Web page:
What Is a Conservatorship?
Conservatorship in Connecticut means that the Court appoints a person or organization to manage the life of another adult. There are Voluntary and Involuntary conservatorships. We will discuss Voluntary Conservatorships in a subsequent article. This article discusses Involuntary Conservatorship.
In an Involuntary Conservatorship, the adult being conserved has to be deemed incapable of caring for him or herself either financially or personally, or both. This assessment has to be done by a physician or a mental health professional and submitted to the court with the petition for a conservatorship.
There Are Two Basic Types of Conservatorship In Connecticut
One to manage the conserved person’s financial affairs and one to manage their personal affairs. The court may appoint two separate individuals to perform these roles or one person to oversee both.
Conservator of The Estate
The conservator of the estate is appointed specifically to manage the finances of a conserved person that is unable to do so by him or herself. Financial actions include applying for public assistance benefits, as well as managing their assets and income.
Conservator of The Person
The conservator of the person is appointed specifically to maintain the personal needs of the conserved person. Such needs include clothing, food, healthcare, shelter, and safety.
Where To File For a Conservatorship In Connecticut?
In Connecticut, the Probate Court has sole jurisdiction over the appointment of conservators. The petition for conservatorship must be filed with the Probate Court in the district where the respondent (the person that needs to be conserved) is located, currently resides, or where their permanent home is located.
If the respondent moved to Connecticut within the past six months, the conservatorship might have to be filed in the state where the respondent previously resided.
How Much Does It Cost To File For Conservatorship In Connecticut?
The petitioner is responsible for paying the filing fee and fees associated with hearing notices, copies, and recording documents. In Connecticut, the filing fee for a conservatorship is $250. Additionally, the petitioner may want to hire an attorney to assist with the filing of the Petition and the Court will appoint an attorney to represent the respondent.
The Probate Court may delay or waive some fees and expenses if it finds that those fees would cause a delay or hardship on the petitioner’s part. If the petitioner is appointed as the conservator, he or she may be reimbursed for those fees from the conserved person’s assets.
Who Can Be a Conservator?
A conservator may be a single individual, a state or municipal official, a non-profit organization, or a business, with the exception of hospitals or nursing homes. The conservator takes care of the financial and/or personal affairs of a conserved person.
During the conservatorship proceedings, a secondary conservator may also be appointed. If the appointed conservator is unable to perform and resigns, is deemed incapable and is removed as the conservator, or dies, the successor conservator will take his or her place.
How To End a Conservatorship In Connecticut?
There are several possible scenarios that lead to the termination of a conservatorship:
- The conserved person can petition the probate court to terminate the conservatorship at any time. No medical evidence is required to prove that the conserved person is capable of managing his or her own financial and/or personal affairs, although it is helpful. If the court finds that the conserved person is capable, the conservatorship of the estate and/or the conservatorship of the person will be terminated.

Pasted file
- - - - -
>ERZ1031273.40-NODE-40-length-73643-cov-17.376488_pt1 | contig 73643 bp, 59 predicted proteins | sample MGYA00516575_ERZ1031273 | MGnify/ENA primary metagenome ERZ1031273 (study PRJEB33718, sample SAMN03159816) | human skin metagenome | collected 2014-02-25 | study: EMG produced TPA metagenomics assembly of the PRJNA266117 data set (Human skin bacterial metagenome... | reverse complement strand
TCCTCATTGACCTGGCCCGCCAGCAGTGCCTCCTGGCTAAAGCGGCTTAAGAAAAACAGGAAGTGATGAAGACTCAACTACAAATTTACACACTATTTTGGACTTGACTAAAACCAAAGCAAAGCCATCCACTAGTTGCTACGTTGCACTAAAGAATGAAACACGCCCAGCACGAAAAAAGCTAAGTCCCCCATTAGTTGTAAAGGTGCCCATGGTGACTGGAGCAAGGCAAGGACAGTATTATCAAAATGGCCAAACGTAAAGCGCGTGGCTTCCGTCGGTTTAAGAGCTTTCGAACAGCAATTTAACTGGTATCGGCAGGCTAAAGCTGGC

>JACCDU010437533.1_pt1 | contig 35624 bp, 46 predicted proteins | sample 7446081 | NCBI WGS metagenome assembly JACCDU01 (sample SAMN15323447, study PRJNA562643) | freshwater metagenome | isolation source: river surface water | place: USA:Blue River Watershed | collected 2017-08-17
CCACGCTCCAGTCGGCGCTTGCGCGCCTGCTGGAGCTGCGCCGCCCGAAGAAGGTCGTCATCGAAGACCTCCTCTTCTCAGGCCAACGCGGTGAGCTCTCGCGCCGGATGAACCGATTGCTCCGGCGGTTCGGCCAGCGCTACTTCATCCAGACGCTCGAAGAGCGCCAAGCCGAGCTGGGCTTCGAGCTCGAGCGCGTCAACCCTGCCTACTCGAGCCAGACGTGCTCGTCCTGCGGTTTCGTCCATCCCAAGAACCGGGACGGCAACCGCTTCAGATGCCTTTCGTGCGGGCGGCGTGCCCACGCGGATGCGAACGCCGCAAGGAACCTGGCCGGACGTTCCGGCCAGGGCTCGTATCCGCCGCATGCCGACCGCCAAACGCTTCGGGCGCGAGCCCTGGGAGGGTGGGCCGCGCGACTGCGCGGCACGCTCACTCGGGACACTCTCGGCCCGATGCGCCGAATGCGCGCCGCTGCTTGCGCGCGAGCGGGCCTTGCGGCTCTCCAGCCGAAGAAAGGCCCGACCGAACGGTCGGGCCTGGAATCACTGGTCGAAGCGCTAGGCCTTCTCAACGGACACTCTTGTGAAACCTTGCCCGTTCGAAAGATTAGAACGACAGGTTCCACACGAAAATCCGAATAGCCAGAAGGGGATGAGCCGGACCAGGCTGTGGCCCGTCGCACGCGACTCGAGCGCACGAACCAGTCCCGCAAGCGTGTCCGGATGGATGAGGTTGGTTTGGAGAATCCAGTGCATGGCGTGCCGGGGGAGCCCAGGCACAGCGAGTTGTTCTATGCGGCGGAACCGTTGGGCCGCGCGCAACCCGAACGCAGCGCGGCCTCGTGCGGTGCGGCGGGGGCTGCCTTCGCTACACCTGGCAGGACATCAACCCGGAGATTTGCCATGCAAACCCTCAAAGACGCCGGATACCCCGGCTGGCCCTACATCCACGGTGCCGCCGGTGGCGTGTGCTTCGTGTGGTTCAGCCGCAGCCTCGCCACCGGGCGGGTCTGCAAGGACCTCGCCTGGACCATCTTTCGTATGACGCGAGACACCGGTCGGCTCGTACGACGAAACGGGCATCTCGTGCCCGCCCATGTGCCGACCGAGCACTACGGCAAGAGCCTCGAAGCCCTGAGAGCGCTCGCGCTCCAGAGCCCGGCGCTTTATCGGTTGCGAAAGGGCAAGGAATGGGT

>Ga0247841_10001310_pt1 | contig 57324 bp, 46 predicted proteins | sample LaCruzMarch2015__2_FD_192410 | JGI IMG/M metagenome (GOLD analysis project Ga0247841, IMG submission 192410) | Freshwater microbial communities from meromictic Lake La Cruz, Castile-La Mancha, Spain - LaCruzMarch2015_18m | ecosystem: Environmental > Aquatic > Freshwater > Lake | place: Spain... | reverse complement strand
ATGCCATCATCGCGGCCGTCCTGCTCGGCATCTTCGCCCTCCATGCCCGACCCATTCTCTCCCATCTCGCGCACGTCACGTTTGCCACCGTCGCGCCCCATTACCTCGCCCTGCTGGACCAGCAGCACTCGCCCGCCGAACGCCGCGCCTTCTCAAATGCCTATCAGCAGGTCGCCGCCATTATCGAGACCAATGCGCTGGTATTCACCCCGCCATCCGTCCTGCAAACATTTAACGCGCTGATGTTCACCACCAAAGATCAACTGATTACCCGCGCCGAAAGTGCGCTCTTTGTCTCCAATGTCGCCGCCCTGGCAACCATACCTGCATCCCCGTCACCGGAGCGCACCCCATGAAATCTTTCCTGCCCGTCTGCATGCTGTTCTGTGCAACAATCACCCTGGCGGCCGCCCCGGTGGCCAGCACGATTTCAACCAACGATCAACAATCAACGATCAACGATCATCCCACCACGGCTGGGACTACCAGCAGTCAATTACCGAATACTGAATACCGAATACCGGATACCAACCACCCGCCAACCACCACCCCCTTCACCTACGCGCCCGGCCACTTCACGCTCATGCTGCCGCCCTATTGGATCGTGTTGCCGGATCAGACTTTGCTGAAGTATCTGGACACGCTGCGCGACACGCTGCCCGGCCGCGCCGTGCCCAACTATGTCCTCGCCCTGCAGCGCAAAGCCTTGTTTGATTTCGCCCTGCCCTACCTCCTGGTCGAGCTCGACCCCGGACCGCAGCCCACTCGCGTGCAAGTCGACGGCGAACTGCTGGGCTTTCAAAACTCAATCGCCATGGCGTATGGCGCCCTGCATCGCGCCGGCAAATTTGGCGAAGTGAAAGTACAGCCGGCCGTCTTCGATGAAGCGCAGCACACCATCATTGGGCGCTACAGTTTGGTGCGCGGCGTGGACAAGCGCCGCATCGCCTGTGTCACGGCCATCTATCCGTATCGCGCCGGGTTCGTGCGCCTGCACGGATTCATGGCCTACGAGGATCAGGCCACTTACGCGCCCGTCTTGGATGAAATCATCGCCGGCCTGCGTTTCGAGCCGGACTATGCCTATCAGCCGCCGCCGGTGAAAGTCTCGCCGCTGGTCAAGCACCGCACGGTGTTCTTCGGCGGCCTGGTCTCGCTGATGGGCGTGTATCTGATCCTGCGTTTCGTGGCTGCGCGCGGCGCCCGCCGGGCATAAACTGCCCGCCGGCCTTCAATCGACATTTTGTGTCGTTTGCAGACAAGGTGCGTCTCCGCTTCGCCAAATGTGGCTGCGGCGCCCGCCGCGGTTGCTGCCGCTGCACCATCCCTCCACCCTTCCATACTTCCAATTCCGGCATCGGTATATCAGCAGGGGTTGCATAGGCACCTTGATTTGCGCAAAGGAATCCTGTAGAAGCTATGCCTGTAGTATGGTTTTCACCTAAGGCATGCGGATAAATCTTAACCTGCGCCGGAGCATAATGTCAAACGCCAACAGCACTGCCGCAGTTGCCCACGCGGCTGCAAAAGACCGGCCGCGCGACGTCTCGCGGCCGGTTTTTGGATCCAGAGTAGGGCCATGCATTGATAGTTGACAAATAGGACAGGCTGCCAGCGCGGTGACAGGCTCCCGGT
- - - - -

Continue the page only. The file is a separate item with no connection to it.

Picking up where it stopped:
- A conservatorship of the ESTATE can be terminated if the conserved person’s assets are below the asset limits allowed for the state supplement program. Currently, the asset limits are $1,600 for an individual and $2,400 for a married couple. In which case the conservator of the estate has to relinquish the remaining assets to the conservator of the person or, if there is none, to another suitable person.
- The Probate Court can choose to terminate a conservatorship during the annual review. Conservatorship reviews are conducted 1 year after the conservator was appointed and every three years thereafter. After each review, the court will choose to either continue, modify or terminate the conservatorship.
Can You Appeal a Conservatorship in Connecticut?
Anyone who has been aggrieved by a probate court’s decision regarding a conservatorship can submit an appeal to the Superior Court. The appeal deadline is either 30 or 45 days after the date on which the court mailed the conservatorship order. The deadline length depends on what type of matter was decided by the Court.
Filing for a conservatorship of another person is a BIG DEAL! and should not be taken lightly. You are essentially holding another person’s life in your hands, whether you are in charge of their finances or personal affairs. As a conservator, you should always have the best interest of the conserved person in mind. Always consult an attorney when making significant decisions for the conserved person.
Need to file for a conservatorship in Connecticut?
Please contact us to schedule a consultation today!
Marketing Director & Probate Paralegal at RWC, LLC, Attorneys & Counselors at Law
Ukraine born and Israel / Miami, FL raised. University of Miami graduate in the Marketing field.
Mom to a girl, boy, and a Siberian Husky. Blogger, health & fitness enthusiast, and lover of balance like any true Libra.